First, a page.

Thus when the socialist movement returned to Britain in the 1880s there were two more or less clearly defined trends within Socialism—a right and a left: a reformist trend, which talked about the advance to Socialism in terms of social reform, as something gradual, piecemeal, peaceful, within the framework of capitalism; and a Marxist revolutionary trend, which understood the class struggle and saw that Socialism could be achieved only if the working people, led by the working class, won political power.
In this period, 1880-1914, the working class again began to develop the struggle to form their own independent political parties. The MarxistSocial Democratic Federation was formed in 1883, and the Socialist League led by William Morris, in 1884. The Independent Labour Party was founded in 1893, and the Labour Party (at first the Labour Representation Committee) in 1900. Why was it that these political parties and groupings were not adequate to lead the British people to the victory of Socialism?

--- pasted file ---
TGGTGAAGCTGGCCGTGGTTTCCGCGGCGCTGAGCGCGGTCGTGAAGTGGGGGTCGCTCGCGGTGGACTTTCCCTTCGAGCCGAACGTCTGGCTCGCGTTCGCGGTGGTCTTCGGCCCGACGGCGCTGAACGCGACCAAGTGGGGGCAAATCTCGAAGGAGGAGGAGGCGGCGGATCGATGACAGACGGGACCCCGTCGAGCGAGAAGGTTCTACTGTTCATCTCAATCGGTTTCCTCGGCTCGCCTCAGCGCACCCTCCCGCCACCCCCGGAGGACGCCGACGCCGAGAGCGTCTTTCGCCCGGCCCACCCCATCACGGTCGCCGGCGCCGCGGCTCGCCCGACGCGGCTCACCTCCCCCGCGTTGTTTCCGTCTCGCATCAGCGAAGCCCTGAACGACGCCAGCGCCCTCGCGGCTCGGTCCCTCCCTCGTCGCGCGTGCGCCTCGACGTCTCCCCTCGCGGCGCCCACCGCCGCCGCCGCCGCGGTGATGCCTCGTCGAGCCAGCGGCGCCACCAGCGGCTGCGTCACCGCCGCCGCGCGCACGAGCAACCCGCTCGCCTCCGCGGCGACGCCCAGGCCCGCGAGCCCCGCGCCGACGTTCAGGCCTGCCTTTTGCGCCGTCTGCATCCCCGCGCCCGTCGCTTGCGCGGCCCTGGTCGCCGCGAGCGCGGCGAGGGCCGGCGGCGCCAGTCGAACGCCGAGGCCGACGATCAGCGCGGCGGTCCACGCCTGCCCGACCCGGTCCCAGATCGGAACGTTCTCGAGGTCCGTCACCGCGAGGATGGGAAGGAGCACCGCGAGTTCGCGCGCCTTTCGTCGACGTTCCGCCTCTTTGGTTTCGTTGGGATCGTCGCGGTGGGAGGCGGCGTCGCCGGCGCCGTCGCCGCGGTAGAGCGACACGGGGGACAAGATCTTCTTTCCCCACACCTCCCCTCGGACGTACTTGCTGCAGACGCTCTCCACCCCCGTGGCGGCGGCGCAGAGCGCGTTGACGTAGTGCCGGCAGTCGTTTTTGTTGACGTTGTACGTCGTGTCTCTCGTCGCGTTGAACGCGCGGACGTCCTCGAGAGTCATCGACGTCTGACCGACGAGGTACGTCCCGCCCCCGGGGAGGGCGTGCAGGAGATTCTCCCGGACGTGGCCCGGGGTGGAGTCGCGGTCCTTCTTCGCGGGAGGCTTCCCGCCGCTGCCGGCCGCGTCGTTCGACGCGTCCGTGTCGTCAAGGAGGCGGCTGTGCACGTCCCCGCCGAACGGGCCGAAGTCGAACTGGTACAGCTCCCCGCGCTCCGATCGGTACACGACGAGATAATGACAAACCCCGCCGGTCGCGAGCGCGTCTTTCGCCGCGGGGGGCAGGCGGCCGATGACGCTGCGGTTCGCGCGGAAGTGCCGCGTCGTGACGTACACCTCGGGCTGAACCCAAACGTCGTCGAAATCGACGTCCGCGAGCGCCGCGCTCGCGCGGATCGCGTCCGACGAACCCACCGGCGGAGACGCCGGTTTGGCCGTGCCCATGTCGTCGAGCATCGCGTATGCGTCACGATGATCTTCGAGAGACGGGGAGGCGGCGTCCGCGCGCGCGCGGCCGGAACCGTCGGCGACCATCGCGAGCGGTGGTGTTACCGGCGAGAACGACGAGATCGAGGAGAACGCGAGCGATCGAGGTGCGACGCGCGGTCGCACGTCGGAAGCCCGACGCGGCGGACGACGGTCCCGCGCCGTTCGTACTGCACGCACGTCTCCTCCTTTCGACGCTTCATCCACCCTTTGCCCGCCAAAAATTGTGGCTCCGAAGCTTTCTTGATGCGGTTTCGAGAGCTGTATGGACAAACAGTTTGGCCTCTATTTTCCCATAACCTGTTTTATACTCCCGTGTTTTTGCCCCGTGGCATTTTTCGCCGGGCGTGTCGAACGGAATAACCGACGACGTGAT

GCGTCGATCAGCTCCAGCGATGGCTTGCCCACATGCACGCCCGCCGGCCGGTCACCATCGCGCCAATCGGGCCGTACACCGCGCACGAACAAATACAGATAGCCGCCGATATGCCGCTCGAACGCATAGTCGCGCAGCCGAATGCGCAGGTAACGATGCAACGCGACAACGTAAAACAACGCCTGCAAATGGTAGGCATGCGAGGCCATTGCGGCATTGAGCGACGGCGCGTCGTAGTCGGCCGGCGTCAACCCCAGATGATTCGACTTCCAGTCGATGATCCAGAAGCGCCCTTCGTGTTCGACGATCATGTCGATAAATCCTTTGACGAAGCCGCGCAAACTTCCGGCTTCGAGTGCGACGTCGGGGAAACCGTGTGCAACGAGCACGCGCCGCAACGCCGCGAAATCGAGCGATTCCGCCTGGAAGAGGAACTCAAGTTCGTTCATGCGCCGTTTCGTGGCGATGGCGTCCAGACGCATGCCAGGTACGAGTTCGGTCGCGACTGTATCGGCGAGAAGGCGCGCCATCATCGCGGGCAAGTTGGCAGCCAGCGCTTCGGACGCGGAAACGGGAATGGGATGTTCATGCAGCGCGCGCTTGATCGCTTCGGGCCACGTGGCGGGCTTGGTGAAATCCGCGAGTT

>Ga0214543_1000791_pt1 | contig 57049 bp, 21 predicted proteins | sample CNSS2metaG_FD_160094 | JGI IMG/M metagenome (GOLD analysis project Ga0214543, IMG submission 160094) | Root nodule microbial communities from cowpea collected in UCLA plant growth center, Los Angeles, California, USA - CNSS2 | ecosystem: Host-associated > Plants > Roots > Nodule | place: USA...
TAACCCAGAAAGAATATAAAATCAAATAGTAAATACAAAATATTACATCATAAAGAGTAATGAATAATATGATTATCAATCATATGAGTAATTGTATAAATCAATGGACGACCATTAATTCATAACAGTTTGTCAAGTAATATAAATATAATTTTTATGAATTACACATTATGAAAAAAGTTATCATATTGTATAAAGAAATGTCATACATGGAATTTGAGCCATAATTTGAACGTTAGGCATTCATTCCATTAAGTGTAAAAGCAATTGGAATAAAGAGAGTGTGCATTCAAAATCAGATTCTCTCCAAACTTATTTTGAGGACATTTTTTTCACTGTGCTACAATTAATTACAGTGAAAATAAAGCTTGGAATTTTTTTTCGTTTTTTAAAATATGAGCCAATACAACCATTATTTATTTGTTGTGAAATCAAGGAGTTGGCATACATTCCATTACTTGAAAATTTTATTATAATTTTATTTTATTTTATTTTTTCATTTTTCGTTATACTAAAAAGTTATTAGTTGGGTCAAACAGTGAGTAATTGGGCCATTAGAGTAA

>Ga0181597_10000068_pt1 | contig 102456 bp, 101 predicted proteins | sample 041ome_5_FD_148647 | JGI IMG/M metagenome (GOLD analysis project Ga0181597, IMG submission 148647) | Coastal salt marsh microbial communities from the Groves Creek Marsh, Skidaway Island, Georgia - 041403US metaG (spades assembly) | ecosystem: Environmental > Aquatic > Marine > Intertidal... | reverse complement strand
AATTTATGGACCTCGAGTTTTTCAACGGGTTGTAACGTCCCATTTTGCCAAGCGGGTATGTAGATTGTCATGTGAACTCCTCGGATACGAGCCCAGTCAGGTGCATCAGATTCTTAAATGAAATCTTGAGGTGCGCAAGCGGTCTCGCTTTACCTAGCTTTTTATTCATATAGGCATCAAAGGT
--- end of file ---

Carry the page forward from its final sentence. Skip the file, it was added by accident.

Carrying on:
In essence this was the position. The trade unions were great mass organisations, the greatest in the world. But the role of the unions was to defend and improve the living conditions of the workers; they were not socialist bodies. Vital though they were, they could not lead the political struggle for the defeat of the capitalist system.